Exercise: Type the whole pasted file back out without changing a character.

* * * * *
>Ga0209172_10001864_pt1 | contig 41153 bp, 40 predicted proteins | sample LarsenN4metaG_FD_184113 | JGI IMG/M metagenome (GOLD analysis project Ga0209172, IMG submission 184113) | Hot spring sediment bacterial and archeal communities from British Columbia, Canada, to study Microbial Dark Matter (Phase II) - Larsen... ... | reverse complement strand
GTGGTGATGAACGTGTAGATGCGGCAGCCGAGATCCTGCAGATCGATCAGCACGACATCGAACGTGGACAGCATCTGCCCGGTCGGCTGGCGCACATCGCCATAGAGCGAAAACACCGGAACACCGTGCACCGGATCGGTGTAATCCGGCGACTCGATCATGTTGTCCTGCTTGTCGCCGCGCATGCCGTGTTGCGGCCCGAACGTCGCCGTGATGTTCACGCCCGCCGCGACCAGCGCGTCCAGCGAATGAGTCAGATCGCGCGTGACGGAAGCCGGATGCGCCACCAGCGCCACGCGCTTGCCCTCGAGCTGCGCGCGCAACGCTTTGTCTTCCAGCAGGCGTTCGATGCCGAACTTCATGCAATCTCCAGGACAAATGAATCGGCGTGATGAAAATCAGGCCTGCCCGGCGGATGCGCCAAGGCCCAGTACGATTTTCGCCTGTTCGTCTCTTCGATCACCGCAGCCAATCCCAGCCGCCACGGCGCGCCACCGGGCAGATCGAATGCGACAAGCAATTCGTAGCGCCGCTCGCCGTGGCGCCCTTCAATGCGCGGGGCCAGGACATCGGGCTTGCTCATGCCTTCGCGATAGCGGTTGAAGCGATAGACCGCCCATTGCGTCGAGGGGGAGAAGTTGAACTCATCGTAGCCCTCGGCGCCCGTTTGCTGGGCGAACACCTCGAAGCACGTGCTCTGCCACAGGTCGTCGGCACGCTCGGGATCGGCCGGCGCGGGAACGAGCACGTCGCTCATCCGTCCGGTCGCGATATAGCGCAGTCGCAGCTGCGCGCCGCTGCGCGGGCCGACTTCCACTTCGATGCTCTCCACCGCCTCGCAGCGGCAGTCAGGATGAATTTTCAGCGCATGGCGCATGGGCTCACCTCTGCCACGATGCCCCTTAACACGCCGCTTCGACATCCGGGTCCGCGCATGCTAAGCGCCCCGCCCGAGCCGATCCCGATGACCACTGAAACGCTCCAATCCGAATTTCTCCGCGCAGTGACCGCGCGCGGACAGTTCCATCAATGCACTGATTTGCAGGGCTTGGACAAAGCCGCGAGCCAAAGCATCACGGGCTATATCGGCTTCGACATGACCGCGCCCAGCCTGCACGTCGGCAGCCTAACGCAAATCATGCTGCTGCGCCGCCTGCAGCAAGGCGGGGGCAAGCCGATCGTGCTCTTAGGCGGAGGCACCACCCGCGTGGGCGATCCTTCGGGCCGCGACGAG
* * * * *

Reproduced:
>Ga0209172_10001864_pt1 | contig 41153 bp, 40 predicted proteins | sample LarsenN4metaG_FD_184113 | JGI IMG/M metagenome (GOLD analysis project Ga0209172, IMG submission 184113) | Hot spring sediment bacterial and archeal communities from British Columbia, Canada, to study Microbial Dark Matter (Phase II) - Larsen... ... | reverse complement strand
GTGGTGATGAACGTGTAGATGCGGCAGCCGAGATCCTGCAGATCGATCAGCACGACATCGAACGTGGACAGCATCTGCCCGGTCGGCTGGCGCACATCGCCATAGAGCGAAAACACCGGAACACCGTGCACCGGATCGGTGTAATCCGGCGACTCGATCATGTTGTCCTGCTTGTCGCCGCGCATGCCGTGTTGCGGCCCGAACGTCGCCGTGATGTTCACGCCCGCCGCGACCAGCGCGTCCAGCGAATGAGTCAGATCGCGCGTGACGGAAGCCGGATGCGCCACCAGCGCCACGCGCTTGCCCTCGAGCTGCGCGCGCAACGCTTTGTCTTCCAGCAGGCGTTCGATGCCGAACTTCATGCAATCTCCAGGACAAATGAATCGGCGTGATGAAAATCAGGCCTGCCCGGCGGATGCGCCAAGGCCCAGTACGATTTTCGCCTGTTCGTCTCTTCGATCACCGCAGCCAATCCCAGCCGCCACGGCGCGCCACCGGGCAGATCGAATGCGACAAGCAATTCGTAGCGCCGCTCGCCGTGGCGCCCTTCAATGCGCGGGGCCAGGACATCGGGCTTGCTCATGCCTTCGCGATAGCGGTTGAAGCGATAGACCGCCCATTGCGTCGAGGGGGAGAAGTTGAACTCATCGTAGCCCTCGGCGCCCGTTTGCTGGGCGAACACCTCGAAGCACGTGCTCTGCCACAGGTCGTCGGCACGCTCGGGATCGGCCGGCGCGGGAACGAGCACGTCGCTCATCCGTCCGGTCGCGATATAGCGCAGTCGCAGCTGCGCGCCGCTGCGCGGGCCGACTTCCACTTCGATGCTCTCCACCGCCTCGCAGCGGCAGTCAGGATGAATTTTCAGCGCATGGCGCATGGGCTCACCTCTGCCACGATGCCCCTTAACACGCCGCTTCGACATCCGGGTCCGCGCATGCTAAGCGCCCCGCCCGAGCCGATCCCGATGACCACTGAAACGCTCCAATCCGAATTTCTCCGCGCAGTGACCGCGCGCGGACAGTTCCATCAATGCACTGATTTGCAGGGCTTGGACAAAGCCGCGAGCCAAAGCATCACGGGCTATATCGGCTTCGACATGACCGCGCCCAGCCTGCACGTCGGCAGCCTAACGCAAATCATGCTGCTGCGCCGCCTGCAGCAAGGCGGGGGCAAGCCGATCGTGCTCTTAGGCGGAGGCACCACCCGCGTGGGCGATCCTTCGGGCCGCGACGAG